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Twenty minutes from my house is the Tualatin Wildlife Refuge. On Sunday, husband and I went exploring. It’s been on my to do list. Here’s a brief description from the website:
Located on the outskirts of Portland, OR, Tualatin River National Wildlife Refuge is one of only a handful of urban national wildlife refuges in the country. Situated within the floodplain of the Tualatin River, the Refuge comprises less than 1% of the 712 square mile watershed. Yet, due to it’s richness and diversity of habitats, the Refuge supports some of the most abundant and varied wildlife in the watershed.
There are amazing oaks at the refuge.
The path is about three miles during the summer months. On Sunday, the morning started clear and warmed up quick. following the path, we came upon the Tualatin River.
I think in fall and winter, one might see eagles on the bare trees.
This year the Queen Anne’s Lace appears abundant, like fields of it.
We continued walking the path serenaded by the background white noise of grasshoppers and unidentified birds. below our traveling feet, grasshoppers flitted around. It’s been awhile since any have crossed my path.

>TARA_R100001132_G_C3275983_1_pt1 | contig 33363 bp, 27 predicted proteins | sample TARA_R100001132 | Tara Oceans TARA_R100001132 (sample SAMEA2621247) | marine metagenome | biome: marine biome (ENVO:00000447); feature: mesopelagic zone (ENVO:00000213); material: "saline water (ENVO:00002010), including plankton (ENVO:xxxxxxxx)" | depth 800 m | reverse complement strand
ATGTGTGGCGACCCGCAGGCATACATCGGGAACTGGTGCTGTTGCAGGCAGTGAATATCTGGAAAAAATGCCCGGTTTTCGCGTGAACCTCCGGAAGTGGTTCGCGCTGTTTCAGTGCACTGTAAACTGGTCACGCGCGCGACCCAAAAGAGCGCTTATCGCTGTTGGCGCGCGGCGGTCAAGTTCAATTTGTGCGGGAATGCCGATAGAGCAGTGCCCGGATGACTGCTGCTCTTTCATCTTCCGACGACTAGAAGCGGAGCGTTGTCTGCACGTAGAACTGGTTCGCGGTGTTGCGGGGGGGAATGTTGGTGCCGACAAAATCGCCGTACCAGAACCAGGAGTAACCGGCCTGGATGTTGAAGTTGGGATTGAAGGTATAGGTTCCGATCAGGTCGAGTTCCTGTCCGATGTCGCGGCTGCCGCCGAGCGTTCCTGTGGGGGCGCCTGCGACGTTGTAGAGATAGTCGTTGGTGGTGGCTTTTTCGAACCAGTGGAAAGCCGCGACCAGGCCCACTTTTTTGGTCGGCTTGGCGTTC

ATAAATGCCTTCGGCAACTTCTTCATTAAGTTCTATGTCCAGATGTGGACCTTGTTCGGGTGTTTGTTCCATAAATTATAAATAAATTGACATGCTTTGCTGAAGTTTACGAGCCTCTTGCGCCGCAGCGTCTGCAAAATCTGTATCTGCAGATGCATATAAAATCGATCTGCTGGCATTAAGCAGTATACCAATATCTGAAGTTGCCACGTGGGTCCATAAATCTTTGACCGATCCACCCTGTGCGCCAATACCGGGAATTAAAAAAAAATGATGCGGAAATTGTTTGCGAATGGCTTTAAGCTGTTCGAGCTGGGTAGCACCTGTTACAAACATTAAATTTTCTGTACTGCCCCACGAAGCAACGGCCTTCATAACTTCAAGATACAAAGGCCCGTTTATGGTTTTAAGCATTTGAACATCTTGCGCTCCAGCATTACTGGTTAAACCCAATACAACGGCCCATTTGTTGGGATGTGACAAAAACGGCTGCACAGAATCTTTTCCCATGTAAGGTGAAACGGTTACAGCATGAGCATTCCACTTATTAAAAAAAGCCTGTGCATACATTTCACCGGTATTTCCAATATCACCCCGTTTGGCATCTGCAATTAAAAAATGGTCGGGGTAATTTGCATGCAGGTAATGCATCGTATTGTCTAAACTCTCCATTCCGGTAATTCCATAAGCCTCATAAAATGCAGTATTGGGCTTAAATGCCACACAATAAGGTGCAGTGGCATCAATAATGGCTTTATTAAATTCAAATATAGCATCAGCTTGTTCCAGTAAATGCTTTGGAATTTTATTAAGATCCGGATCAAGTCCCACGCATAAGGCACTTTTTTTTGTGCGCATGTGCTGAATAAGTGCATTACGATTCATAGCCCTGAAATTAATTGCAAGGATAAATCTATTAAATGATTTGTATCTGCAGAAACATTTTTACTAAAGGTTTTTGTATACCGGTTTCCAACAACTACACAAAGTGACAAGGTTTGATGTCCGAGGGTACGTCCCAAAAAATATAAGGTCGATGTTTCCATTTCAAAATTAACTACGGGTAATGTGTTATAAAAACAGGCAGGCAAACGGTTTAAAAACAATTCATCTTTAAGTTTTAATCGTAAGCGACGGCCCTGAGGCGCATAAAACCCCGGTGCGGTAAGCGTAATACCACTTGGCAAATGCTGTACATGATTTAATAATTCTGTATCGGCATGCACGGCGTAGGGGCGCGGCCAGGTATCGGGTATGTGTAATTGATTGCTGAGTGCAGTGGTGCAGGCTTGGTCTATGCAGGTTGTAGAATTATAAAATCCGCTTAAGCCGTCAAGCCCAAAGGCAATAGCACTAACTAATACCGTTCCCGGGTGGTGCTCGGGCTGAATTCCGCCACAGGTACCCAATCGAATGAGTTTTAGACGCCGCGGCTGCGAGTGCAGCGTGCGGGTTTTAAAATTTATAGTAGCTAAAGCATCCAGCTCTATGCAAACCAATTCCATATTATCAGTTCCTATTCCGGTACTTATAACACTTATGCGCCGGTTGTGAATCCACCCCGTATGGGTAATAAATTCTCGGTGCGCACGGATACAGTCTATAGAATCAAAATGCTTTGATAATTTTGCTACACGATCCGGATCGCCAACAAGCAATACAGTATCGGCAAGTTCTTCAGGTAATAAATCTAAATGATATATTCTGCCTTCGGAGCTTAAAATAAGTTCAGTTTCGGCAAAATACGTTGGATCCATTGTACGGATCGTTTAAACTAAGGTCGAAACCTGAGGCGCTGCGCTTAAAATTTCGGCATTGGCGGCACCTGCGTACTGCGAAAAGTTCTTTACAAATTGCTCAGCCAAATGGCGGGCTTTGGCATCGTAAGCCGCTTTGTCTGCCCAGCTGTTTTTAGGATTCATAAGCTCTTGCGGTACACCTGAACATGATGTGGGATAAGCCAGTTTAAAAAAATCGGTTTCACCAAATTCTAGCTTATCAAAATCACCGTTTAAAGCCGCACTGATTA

Somewhere hidden must have been a skunk napping as the musky odor filled the air. Soon in the air swallows swooped and dove above us. As we neared the waterway, we could tell by people at standstill on the banks, there was something of interest; a nutria family.
Nutria were introduced to help with the fur trade in the 1800’s. Unfortunately, as cute and fun to watch as they are they are invasive and destructive. They burrow into banks and dikes destroying them. But they certainly made for great photo ops.
However, if there was one animal I saw on Sunday that was the king of posing, it was the great blue heron. He really struck a pose for me.
I am looking forward to returning soon to this place. I think watching the seasons here will provided food for the spirit and soul.